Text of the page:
Congratulations to France for beating a great Croatian team 4-2 to win the World Cup. As the whole world noticed, France fielded a team made up almost entirely of players who were either born in Africa or who trace their immediate ancestry to the continent.
If a Pan-African team can win the World Cup for France, why not for the African continent too?
In 2026, if the recommendations of a FIFA committee are carried out, the total teams that play in the World Cup finals will expand to 48 from 32; Africa will get the most extra slots -four more – expanding Africa’s representation to nine from the current five.
How can Africa perform better in the World Cup finals? By fielding better organised and managed teams.
To begin with, FIFA should allow one of the four new slots reserved for Africa to be filled by a Pan-African team (TeamAfrica) whose players are selected from all regions of the continent, even if this involves changing the world soccer governing body’s rules.
The quality of play by African soccer teams in the World Cup has improved dramatically over the years; more African players are in competitive soccer leagues around the world. Both Nigeria and Senegal almost made it to the second round in the just-concluded World Cup in Russia.
In fact, had these teams not been denied penalties in one of their games each, they would have been in the knock-out stage. Morocco also played top notch ball.
Almost isn’t good enough. All five African teams – the others were Egypt and Tunisia- were eliminated in the first round.
This is the first time in 36 years that Africa failed to send a team to the second round. This is a setback, since, in 2014, two African teams, Algeria and Nigeria, made it to the second round. Three African teams have also made it all the way to the quarter-finals in the past: Cameroon in 1990; Senegal in 2002; and, Ghana in 2010.
How can African soccer gain from past achievements? What are the impediments that frustrate progress?
France’s victory today proves that the problem isn’t the skills level of African players.
The key obstacle for most African teams is lack of financial resources (arising from non-allocation of monies, or embezzlement in some cases), which causes the related problem and disorganisation.
Political intrigue also prevents the selection of the best players in some cases. There is a strong correlation between financial support and performance. The late Congolese dictator Mobutu Sese Seko made sure the country’s soccer programme was well-funded. As a result, the Leopards won two African Nations Cup trophies and qualified for the 1974 World Cup. (Of course the despot ignored everything else and stole billions of dollars).
TeamAfrica would be financed by all the 54 African countries; and the Sahrawi Arab Democratic Republic once Moroccan occupation ends.
This means players and coaches would be adequately compensated and they would have access to the best training facilities.
Some African teams suffer because ethnic politics translates into players not being selected on merit. TeamAfrica’s players would come from all the regions: Southern Africa; East and Central Africa; West Africa; and North Africa.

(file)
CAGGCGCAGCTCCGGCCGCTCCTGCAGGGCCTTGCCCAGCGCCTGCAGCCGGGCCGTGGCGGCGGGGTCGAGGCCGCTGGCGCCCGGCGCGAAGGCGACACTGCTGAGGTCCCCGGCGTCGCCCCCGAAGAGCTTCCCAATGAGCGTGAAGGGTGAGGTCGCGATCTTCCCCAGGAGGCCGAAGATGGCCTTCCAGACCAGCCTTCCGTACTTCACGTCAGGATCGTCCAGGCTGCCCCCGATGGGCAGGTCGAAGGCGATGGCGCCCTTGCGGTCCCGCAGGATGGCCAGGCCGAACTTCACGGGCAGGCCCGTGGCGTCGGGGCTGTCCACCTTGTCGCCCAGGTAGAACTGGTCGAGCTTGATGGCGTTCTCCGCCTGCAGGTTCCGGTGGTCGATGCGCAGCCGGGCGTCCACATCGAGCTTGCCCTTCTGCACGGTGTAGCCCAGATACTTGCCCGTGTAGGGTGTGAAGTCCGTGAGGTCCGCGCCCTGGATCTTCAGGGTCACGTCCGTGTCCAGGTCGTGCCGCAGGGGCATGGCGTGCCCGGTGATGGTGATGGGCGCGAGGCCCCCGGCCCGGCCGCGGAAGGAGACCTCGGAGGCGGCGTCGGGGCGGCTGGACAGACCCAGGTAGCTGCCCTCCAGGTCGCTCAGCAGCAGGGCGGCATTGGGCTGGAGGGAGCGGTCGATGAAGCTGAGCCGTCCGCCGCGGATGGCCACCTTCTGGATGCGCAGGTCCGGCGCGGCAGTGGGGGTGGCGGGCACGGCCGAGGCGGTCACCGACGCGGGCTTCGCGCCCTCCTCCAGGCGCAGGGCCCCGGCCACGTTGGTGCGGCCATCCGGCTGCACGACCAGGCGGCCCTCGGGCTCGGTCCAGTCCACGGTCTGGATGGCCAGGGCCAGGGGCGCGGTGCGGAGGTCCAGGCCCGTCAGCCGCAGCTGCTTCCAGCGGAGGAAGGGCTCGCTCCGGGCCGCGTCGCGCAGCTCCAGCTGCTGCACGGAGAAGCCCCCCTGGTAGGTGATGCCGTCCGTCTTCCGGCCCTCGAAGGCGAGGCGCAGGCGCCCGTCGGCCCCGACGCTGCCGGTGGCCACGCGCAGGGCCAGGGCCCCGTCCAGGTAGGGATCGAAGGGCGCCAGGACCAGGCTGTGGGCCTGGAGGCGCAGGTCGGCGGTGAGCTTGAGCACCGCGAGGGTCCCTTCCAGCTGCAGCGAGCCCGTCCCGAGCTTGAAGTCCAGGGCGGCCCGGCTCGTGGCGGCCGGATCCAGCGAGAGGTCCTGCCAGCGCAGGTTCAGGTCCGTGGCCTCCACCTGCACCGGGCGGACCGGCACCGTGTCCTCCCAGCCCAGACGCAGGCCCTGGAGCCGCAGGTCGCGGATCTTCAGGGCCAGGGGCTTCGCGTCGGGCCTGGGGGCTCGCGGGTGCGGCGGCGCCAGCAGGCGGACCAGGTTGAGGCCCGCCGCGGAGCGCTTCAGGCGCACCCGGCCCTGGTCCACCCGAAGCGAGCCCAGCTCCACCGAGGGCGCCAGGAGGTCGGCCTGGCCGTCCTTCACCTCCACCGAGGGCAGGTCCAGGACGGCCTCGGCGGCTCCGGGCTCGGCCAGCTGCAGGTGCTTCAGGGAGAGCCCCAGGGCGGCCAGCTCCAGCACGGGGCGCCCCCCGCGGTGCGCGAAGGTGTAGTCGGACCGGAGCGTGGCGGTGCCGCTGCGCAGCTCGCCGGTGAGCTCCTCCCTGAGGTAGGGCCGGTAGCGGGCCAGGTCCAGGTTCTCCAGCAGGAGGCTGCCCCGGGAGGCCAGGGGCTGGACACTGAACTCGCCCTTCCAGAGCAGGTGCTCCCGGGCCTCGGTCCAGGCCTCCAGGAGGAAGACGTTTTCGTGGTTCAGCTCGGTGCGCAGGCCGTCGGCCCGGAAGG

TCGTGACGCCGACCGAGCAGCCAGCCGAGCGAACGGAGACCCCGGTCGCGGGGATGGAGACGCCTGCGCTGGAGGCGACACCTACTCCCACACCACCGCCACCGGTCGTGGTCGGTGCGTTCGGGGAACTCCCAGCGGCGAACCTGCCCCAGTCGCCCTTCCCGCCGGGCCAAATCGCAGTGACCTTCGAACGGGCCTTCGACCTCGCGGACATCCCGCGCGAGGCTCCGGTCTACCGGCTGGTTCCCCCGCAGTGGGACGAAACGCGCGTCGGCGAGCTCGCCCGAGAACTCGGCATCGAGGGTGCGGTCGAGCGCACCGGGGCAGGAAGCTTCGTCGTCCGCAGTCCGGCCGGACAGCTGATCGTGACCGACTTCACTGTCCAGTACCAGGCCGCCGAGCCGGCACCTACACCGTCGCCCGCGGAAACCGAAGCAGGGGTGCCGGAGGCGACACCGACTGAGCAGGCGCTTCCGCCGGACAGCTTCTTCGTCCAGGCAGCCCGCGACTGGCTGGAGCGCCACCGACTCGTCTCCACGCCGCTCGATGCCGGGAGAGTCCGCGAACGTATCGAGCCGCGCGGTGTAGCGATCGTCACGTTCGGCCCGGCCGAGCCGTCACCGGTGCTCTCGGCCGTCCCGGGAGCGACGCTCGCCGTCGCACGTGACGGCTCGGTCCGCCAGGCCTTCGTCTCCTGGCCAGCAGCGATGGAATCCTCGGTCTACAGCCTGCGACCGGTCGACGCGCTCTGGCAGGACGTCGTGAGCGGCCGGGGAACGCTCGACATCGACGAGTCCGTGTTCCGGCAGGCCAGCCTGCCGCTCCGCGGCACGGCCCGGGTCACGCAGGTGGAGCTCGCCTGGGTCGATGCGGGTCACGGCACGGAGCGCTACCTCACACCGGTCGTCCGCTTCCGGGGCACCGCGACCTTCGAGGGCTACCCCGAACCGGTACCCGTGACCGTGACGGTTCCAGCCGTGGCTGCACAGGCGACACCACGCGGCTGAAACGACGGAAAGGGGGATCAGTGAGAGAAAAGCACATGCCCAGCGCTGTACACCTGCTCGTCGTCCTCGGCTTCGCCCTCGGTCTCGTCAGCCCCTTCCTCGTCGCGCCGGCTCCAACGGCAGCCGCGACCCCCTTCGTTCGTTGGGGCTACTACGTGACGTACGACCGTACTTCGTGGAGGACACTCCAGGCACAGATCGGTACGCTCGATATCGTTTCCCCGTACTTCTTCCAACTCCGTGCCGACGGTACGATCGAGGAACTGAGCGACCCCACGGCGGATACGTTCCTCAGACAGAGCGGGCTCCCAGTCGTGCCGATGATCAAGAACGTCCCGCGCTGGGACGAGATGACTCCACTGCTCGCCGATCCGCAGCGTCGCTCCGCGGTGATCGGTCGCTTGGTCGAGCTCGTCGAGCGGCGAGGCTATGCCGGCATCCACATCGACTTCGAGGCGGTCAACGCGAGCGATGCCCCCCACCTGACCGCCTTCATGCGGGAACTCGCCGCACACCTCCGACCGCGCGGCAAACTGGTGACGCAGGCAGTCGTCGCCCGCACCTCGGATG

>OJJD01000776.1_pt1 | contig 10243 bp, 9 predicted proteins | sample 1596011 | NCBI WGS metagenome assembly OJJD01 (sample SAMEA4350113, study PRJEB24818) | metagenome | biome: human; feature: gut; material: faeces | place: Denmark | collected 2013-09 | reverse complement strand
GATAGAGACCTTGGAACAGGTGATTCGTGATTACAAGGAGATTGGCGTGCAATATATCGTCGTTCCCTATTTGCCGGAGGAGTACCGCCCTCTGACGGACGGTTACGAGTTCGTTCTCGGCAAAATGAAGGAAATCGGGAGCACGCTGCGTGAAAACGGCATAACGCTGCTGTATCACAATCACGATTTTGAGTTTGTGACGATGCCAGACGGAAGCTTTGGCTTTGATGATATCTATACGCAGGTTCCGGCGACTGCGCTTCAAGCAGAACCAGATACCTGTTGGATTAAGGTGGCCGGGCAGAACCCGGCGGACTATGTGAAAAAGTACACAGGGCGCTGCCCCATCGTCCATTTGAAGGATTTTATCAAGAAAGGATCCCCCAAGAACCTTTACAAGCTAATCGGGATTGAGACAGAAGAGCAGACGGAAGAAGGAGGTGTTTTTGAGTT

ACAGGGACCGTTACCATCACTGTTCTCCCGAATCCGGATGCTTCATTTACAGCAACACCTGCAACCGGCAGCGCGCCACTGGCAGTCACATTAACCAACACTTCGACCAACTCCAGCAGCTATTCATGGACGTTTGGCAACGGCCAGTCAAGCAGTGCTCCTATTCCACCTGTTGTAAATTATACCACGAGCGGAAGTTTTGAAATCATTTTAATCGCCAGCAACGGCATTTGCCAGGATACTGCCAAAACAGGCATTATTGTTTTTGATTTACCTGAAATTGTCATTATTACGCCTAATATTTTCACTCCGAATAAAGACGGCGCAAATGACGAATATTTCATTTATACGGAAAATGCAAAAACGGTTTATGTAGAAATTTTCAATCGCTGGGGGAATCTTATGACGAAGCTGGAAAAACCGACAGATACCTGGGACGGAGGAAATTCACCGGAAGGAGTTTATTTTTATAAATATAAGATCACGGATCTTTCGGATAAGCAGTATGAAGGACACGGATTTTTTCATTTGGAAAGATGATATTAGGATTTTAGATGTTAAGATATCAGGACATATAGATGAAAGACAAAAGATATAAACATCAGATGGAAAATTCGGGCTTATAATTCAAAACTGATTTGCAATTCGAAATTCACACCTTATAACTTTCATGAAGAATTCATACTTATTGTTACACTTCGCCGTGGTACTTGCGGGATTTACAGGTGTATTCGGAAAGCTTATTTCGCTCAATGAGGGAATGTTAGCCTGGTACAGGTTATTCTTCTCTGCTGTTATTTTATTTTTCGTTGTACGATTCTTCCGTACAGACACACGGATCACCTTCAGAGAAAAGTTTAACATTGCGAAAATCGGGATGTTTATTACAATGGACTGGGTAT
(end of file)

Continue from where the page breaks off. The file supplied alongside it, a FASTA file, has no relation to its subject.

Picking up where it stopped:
In order to increase the prospects of the best players making it on TeamAfrica, soccer fans could be involved in the selection via online polling; similar to the way American basketball fans vote for players on All-Star Teams.
For example, African soccer fans could select a total of 50 players. TeamAfrica’s coaching staff could then select the roster from this pool.
The pool could be larger because some of the fan favourites may opt to play for their national teams instead. The final roster would be balanced with about six players from each region.
Soccer fans could also vote for TeamAfrica’s coach, who would be compensated at internationally competitive rates. There are many stellar candidates, Senegal’s current coach Aliou Cisse is one example.
Strong performance by a well-financed, trained and coached TeamAfrica would also pressure national teams to improve their management.
If the other soccer regions want the right to create a Pan-continental team as well in addition to their individual countries’ teams – Team Europe, Team Asia, Team America, Team South America, Team Caribbean – that would even be better. No two Pan-continental teams would play in the same group in the first round, however, they would all qualify for the finals just as host countries do today.
Millions of African soccer fans are tired of having their hopes dashed every four years by early elimination of African teams.
Wouldn’t it be ironic if other European countries, also yearning for success, emulate France and deploy Pan-African teams before Africa does?
FIFA and the Confederation of African Football (CAF) should consider this proposal. To repeat the same approach every four years and then expect a different outcome is the definition of madness.
Africans are already Pan-African when it comes to supporting African teams in the World Cup team.
Tens of millions of Africans cheer for any African team that plays in the World Cup. This means that Africans have already been rooting for TeamAfrica.
It’s time to create an official TeamAfrica. Kwame Nkrumah himself would be impressed by such a move.